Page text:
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The importance of coffee in craft, cuisine and culture 

Coffee, from its creation to its consumption, is a craft.

The ritualist process of crafting the perfect blend – the care, the commitment, the community around it – is reflected in the experiential value of making and enjoying that perfect cup of coffee. This ritualistic routine is entrenched in our culture – whether enjoying a cup after a long day or pairing it with your favourite cuisine, the moments that coffee makes better are boundless.

 

The taste sensations of coffee brought to our cups are mastered by craftsmen, and encapsulated by Nespresso’s new Master Origin collection. This finely crafted range coffees include five distinct coffee sensations all inspired by the land from which they originate.

Each of the Master Origin coffees has been on a unique journey of discovery. The Nespresso coffee experts scoured the world to discover the finest coffee sourcing regions, from the forested mountains of Sumatra through to the highland vales of Nicaragua. Within each selected region, Nespresso formed a partnership with the local farming experts and embarked on a mission to test innovative and demanding farming practices, all with the goal of crafting incredible new coffee aromas and tastes.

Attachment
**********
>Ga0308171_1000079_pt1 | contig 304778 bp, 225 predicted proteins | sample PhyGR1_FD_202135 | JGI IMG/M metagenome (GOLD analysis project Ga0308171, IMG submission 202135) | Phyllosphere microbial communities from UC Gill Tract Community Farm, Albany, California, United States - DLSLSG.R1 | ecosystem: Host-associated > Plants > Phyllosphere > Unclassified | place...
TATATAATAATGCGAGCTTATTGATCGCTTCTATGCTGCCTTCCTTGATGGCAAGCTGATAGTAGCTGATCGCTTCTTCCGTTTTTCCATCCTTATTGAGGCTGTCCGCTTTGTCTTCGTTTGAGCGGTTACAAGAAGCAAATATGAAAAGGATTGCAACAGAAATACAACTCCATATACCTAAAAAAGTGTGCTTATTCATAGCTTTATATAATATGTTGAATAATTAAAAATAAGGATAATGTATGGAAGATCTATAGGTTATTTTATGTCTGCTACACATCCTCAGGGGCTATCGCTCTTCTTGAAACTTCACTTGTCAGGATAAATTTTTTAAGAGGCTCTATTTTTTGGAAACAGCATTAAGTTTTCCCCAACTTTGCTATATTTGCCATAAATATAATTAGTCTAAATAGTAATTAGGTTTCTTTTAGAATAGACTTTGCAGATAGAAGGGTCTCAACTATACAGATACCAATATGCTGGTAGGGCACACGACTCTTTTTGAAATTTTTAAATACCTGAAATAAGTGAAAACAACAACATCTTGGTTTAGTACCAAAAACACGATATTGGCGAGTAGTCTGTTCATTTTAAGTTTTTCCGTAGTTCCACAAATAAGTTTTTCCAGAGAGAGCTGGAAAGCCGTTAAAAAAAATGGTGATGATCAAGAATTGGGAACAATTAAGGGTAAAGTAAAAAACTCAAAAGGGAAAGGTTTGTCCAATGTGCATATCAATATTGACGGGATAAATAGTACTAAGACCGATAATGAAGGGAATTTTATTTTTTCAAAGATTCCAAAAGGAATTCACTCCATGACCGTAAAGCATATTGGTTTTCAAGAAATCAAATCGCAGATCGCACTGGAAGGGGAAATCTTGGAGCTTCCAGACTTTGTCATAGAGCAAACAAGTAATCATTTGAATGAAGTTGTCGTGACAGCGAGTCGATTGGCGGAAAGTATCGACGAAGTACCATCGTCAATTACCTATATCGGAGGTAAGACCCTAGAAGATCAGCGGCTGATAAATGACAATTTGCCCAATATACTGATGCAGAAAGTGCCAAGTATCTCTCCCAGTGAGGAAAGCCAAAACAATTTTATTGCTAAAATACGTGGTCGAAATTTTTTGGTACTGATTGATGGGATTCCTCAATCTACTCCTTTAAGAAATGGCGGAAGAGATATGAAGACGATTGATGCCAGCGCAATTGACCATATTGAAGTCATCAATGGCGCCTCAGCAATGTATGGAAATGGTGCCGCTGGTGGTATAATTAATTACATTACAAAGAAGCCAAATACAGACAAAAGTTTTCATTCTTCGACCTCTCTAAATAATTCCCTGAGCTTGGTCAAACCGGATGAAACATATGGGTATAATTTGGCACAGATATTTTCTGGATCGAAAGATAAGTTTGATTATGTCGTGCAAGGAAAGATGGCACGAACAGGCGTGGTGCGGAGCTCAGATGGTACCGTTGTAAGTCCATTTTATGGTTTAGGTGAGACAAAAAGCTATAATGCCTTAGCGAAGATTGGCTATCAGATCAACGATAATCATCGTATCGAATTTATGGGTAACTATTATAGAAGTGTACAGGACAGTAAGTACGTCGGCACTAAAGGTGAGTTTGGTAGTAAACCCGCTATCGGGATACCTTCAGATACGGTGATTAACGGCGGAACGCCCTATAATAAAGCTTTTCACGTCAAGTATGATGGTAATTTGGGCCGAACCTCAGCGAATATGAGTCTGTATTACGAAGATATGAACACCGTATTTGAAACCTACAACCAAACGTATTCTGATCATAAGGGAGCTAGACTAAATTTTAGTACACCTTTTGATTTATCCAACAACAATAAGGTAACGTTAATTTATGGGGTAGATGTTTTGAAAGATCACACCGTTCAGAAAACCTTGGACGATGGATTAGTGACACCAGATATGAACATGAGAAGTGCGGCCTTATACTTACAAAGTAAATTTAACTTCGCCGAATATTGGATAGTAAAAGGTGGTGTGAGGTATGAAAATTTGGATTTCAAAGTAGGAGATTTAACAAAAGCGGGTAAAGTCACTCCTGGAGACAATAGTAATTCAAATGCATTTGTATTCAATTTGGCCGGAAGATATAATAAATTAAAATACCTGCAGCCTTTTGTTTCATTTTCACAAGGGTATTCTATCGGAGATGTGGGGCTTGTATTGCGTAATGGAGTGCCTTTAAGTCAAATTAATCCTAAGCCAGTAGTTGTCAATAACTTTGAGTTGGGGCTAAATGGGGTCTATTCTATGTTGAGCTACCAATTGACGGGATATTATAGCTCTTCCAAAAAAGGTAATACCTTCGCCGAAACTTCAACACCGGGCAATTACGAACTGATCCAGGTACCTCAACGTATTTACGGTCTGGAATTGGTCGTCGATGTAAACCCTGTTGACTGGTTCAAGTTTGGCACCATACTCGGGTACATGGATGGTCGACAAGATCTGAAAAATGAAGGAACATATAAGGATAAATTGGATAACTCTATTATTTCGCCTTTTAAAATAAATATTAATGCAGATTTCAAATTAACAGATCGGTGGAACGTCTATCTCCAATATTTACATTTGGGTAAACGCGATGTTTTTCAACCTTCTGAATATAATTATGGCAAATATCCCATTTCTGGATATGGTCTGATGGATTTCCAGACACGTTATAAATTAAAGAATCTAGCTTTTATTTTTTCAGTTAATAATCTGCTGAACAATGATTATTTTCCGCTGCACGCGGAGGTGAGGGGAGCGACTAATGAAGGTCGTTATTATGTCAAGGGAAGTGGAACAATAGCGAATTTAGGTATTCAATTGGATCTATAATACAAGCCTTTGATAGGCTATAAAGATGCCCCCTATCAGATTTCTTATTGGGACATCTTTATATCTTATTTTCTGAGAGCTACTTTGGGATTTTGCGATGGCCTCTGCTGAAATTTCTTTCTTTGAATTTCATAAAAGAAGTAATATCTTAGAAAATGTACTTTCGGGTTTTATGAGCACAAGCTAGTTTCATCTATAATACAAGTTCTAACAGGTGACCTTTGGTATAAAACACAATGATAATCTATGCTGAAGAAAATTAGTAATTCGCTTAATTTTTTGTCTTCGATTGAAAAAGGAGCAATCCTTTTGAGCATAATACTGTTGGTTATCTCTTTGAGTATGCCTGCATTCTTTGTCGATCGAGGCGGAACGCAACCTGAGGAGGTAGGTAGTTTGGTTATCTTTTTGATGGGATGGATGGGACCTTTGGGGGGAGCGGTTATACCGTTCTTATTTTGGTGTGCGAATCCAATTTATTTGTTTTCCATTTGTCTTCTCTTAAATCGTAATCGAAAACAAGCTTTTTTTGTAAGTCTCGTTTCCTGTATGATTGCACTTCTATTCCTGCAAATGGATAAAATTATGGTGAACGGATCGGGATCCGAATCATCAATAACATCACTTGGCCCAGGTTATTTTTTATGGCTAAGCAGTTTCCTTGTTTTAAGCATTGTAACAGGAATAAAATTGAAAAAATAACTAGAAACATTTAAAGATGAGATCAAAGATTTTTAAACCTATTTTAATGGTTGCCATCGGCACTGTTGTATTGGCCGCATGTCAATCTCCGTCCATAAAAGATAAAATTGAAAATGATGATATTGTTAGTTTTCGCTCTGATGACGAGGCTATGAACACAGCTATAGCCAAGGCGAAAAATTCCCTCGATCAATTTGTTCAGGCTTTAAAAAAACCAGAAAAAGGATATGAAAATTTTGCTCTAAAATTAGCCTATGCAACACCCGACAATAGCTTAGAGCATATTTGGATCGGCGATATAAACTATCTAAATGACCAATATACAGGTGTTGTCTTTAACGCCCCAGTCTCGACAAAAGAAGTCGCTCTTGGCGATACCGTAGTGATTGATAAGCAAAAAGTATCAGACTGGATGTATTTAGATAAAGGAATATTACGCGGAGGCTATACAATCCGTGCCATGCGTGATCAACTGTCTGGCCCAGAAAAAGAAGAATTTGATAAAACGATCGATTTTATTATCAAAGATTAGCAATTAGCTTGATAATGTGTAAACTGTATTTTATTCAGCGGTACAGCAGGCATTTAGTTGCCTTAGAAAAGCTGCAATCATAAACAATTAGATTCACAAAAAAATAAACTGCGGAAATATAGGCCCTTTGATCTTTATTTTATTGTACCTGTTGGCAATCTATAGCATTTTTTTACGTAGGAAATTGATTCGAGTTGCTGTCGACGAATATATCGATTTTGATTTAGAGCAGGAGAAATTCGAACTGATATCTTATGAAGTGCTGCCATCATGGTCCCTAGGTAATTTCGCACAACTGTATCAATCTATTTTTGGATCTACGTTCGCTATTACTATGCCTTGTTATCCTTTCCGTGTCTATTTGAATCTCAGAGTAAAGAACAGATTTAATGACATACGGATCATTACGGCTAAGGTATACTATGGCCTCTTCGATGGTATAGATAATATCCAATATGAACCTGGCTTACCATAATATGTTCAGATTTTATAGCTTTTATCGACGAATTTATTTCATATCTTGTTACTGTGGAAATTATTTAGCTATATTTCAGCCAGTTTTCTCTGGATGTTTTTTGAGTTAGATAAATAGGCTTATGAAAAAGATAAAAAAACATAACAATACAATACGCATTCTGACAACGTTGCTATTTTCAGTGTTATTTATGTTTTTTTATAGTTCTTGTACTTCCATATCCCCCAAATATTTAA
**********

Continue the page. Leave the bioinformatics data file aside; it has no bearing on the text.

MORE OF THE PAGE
In Ethiopia, the coffee beans had a meticulous raking every hour by hand to ensure even drying throughout the batches. In Colombia, the typical harvest time was pushed to the limit – each coffee cherry was left on the tree, risking fermentation, until it was exactly the right shade of deep purple to be picked. Over in Sumatra, Indonesia, farmers used a traditional and uniquely local wet-hulling method, whilst in Nicaragua, a sweet approach was taken, using the ‘black honey’ method which involves leaving the coffee bean in its natural fruit layer whilst it is drying to allow it to soak up the natural sugars. The coffee sourced in India experienced an age-old ‘monsoon’ technique that was once a natural occurrence when coffee, historically transported via boat, took on a high level of moisture from the ocean, making the beans swell and reveal a unique new flavour. This process was applied to Master Origin India, where Robusta beans were ‘monsooned’.

Karsten Ranitzsch, the Head of Coffee at Nespresso, explains: “Processing techniques play a hugely important role in the final coffee profile and with the new Master Origin coffees we wanted to expand on this idea further and see how we could use a mix of traditional, new and adapted methods to produce five distinct and original coffees. Together with the local farmers, we took risks and challenged ourselves to achieve these tastes, and this was only made possible thanks to the mutual trust and supportive relationships with the local coffee farmers, established through the Nespresso AAA Sustainable Quality™ Program. 

Through this program, we worked closely with knowledgeable and passionate farmers at each origin’s location to master the craft of these origin coffees.”

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